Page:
Kenneth Armstrong McCord, who helped design Columbia's water and sewage infrastructure, died of complications from kidney failure Friday at his Towson home. He was 80.
Mr. McCord, a former managing partner at the architectural and engineering firm of Whitman, Requardt and Associates, also helped plan the water and sewage services for Richmond, Va., Joppatowne and Ocean City.
Born in Baltimore, he graduated from Polytechnic Institute. He attended the Johns Hopkins University and earned an engineering degree in 1941. While in school, he also worked part time at Whitman, Requardt.
After graduating from Hopkins, he joined the Army and fought in World War II in North Africa, earning a Silver Star and the Croix de Guerre, an award from the French government for his meritorious conduct in fighting alongside the French on the Tunisian front.
Upon returning to the United States, he took a full-time job at Whitman, Requardt, where he eventually rose to managing partner.
Mr. McCord led many of the company's biggest projects, including the 10-year process of planning Columbia, because of his honesty and thoroughness, said managing partner Richard Lortz.
He would double-check and triple-check plans to make sure everything was perfect, and when he found something wrong, "he felt free to give answers that people didn't want to hear," Mr. Lortz said.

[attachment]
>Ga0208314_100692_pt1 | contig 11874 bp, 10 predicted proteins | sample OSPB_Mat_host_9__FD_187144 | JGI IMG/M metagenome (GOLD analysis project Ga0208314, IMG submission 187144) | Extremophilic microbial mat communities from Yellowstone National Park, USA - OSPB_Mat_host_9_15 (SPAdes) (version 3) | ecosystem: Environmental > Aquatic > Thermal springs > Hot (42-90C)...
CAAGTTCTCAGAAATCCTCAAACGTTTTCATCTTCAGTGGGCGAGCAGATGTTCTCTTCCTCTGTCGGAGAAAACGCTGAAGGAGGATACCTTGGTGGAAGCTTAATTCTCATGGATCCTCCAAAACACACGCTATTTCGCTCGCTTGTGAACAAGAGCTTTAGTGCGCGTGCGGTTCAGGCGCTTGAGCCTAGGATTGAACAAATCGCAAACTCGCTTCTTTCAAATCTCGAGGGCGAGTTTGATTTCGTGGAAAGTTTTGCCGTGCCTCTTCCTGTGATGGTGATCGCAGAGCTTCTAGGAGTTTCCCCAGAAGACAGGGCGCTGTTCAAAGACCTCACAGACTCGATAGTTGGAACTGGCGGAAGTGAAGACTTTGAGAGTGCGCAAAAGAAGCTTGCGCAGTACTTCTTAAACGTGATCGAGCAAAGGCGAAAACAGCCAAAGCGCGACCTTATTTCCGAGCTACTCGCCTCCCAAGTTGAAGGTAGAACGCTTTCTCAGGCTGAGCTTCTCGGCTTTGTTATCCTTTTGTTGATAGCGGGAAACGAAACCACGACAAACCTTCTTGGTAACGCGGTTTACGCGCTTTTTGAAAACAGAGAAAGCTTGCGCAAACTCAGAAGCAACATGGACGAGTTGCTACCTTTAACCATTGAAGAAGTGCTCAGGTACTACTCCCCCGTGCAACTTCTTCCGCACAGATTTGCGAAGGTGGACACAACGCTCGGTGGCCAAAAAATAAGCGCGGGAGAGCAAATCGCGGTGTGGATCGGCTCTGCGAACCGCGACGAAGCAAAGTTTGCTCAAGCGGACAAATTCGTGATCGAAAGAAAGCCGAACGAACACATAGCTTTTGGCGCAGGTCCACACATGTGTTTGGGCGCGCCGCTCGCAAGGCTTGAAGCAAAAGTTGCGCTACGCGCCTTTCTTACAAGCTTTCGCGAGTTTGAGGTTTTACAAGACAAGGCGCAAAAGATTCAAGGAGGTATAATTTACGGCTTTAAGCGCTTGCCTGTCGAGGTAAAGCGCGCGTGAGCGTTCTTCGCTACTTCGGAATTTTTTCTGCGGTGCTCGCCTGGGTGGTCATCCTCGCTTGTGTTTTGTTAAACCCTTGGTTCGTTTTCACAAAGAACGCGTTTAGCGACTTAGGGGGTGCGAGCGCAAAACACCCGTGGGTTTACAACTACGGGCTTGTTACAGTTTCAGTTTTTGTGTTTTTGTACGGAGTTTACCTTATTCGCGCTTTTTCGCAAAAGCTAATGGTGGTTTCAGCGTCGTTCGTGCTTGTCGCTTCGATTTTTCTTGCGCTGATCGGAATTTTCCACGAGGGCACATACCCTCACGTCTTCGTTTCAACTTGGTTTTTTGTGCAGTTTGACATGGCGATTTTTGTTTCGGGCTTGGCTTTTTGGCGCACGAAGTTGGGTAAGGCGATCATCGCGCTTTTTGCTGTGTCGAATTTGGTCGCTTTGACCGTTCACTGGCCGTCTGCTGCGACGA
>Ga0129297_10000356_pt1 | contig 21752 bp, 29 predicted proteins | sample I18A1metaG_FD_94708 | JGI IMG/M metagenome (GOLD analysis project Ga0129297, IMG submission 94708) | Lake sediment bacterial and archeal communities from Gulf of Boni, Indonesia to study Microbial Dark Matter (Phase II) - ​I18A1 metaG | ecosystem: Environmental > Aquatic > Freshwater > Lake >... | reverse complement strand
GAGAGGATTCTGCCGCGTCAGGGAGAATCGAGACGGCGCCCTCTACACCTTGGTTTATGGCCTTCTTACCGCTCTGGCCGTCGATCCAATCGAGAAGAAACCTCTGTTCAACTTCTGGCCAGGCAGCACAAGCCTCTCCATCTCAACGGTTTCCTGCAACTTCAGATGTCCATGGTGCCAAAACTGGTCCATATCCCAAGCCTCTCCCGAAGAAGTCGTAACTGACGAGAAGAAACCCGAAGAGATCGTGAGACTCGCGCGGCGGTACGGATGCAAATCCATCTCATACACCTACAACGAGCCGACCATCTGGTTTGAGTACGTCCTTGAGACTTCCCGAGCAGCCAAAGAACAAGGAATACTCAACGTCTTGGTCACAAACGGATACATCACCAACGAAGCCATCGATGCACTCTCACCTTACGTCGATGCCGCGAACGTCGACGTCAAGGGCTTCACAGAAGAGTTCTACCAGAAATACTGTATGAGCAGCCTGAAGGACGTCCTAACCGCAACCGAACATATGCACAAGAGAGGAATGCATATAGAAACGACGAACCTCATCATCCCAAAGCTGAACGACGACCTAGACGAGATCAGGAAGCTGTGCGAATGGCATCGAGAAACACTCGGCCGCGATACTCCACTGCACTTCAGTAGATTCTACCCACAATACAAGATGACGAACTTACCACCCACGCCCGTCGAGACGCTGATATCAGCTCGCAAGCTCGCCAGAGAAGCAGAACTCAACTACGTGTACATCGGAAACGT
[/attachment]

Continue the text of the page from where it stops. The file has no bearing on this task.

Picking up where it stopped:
While the firm was designing a tank project in Howard County during the 1970s, Mr. McCord found that the tank didn't need to be elevated - a discovery that saved the county several hundred thousand dollars, but essentially killed any chance for his firm to do the project.
Mr. McCord also enjoyed working on smaller projects, "where he could go out and roll up his sleeves and have lunch with the local sanitation department," said his wife, the former Carol Blanton, whom he married in 1946.
Mr. McCord taught hydraulics at the Johns Hopkins graduate night school during the 1950s. He was a member of the American Society of Civil Engineers, the Engineering Society of Baltimore and the St. Andrews Society, and was an avid boater.
A memorial service will be held at 11 a.m. today at Towson Presbyterian Church, 400 W. Chesapeake Ave., where Mr. McCord was a longtime member and had served as an elder.
In addition to his wife, Mr. McCord is survived by four sons, Thomas B. McCord of Towson, Kenneth A. McCord Jr. of Hingham, Mass., William C. McCord of Cary, N.C., and David M. McCord of New Haven, Conn.; a daughter, Jean E. McCord of Stow, Mass.; a brother, Marshal McCord of Towson; and eight grandchildren.